Quite mind-boggling just how many different brews are available these days. Many having the most extraordinary names. Indeed, this intrigued me so much that this year saw me offering talks (with thanks to the many brewers who contributed) on this very subject, a taster of which follows.
But first an introduction to the basic terminology and the etymology. The question came from thinking about ale, so let's begin with that.
Ale - has hardly changed since Proto-Indo-European alu-t and seen in Proto-Germanic aluth and Old English eali. All these early forms mean 'ale' and thus the brew and the word have equally great longevity - indeed there is one school of thought which theorises how it was the brewing of beer which initially made mankind pause as hunter-gatherers and may well have been the initial stage of permanent settlements. This is the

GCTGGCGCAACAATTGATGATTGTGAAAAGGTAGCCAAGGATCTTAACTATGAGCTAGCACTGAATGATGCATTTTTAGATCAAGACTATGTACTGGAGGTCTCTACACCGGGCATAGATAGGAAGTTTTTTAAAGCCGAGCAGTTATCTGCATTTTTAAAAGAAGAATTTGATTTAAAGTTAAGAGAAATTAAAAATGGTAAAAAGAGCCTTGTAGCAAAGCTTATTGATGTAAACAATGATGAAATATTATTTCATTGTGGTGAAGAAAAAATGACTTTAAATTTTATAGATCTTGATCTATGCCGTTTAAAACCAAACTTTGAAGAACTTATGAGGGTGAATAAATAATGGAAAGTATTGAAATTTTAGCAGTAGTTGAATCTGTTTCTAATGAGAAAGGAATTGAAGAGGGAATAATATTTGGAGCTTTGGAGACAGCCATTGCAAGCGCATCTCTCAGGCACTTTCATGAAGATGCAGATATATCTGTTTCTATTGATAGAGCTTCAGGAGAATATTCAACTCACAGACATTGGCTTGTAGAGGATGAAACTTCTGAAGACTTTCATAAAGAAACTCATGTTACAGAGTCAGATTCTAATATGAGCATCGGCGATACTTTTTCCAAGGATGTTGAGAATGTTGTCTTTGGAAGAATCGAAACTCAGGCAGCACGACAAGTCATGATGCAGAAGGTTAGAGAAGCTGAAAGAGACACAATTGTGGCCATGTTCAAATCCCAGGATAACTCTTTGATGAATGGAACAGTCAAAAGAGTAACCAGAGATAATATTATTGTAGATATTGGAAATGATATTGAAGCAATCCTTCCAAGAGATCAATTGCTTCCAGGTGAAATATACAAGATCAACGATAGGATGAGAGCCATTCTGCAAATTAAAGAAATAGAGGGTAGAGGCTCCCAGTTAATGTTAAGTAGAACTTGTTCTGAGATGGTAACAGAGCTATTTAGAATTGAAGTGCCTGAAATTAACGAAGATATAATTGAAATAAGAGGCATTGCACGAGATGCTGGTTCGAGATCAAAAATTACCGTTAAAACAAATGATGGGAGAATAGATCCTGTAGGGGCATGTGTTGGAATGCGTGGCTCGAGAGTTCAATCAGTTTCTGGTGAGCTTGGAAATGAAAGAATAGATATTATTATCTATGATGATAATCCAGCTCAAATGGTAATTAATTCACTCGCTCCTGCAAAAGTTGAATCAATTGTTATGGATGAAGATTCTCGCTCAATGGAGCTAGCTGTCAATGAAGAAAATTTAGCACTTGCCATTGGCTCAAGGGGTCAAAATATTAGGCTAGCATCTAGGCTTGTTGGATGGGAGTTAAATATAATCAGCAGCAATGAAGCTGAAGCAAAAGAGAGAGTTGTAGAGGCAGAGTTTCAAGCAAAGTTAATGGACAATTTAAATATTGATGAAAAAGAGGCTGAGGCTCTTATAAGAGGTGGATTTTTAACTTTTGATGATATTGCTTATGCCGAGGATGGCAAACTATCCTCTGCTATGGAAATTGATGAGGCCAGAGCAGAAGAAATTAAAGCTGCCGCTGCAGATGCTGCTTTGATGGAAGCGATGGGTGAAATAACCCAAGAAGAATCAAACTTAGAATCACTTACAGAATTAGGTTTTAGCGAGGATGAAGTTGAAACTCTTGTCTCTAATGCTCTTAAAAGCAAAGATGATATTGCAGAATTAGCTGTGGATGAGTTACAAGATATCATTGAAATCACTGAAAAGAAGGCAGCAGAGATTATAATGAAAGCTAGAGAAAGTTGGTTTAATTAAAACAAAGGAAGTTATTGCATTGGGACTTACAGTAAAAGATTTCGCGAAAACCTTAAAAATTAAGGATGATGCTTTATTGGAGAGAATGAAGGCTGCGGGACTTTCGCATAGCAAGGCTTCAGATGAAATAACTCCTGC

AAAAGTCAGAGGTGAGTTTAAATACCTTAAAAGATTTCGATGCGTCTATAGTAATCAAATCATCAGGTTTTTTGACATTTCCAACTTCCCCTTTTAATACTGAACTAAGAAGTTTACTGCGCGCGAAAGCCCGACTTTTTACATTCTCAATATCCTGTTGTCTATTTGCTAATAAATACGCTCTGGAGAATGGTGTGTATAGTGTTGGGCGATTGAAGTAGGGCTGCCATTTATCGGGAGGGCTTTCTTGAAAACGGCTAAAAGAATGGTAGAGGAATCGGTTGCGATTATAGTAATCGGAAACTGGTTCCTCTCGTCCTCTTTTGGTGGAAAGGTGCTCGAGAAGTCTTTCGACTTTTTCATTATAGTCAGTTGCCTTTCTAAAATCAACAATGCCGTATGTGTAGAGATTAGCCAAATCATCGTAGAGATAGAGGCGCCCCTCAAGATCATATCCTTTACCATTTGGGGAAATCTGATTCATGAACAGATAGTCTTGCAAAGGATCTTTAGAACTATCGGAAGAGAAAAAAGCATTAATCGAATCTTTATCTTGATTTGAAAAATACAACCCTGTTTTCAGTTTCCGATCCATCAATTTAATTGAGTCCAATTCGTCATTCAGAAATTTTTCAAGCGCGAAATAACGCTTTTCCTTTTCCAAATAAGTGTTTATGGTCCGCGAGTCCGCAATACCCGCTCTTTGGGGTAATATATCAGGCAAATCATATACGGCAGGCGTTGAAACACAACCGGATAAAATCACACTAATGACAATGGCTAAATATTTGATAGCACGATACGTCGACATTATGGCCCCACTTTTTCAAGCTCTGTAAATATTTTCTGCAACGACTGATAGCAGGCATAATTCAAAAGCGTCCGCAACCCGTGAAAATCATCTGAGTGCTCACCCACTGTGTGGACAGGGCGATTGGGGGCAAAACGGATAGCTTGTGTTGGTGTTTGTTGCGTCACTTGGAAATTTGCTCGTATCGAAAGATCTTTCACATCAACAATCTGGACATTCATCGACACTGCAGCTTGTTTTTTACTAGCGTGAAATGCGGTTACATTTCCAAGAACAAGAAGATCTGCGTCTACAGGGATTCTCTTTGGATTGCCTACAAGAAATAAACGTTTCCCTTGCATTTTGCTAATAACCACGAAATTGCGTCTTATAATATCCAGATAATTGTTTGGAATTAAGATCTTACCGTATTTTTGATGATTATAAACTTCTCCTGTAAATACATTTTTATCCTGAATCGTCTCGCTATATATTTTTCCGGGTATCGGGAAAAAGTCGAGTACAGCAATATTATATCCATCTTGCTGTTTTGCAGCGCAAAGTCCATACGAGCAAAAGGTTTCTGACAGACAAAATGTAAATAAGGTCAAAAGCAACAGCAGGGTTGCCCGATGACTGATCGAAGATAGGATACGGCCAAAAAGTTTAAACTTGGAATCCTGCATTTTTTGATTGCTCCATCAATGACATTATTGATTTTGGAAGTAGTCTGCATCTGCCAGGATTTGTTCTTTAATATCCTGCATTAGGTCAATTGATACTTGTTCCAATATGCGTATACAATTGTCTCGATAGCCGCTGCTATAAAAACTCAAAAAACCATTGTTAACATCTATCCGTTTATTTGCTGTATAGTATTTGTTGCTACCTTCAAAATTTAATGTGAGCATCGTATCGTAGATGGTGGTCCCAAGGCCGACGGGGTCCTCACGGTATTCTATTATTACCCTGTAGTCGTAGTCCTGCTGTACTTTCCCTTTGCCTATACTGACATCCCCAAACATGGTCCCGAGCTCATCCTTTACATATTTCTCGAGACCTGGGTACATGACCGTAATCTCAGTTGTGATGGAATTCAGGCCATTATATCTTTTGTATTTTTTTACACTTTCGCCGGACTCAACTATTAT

Beer - a Germanic word, it is derived from the same root as Latin bibere 'to drink' and in turn from Proto-Indo-European poi 'to drink'.
Mild - not heard too often these days, the term once referred to the less sharp brew when compared to bitter (hence the name). The word comes from Proto-Indo-European meldh 'soft'.
Bitter - shares an origin with 'bite' - we still describe a flavour or taste as having 'bite' - and began as Proto-Indo-European bheid 'to split'.
Lager - began as the German Lagerbier meaning 'beer brewed for keeping' and with the first element of Lager referring to the 'storehouse' and coming from the Proto-Indo-European legh 'to lie down'.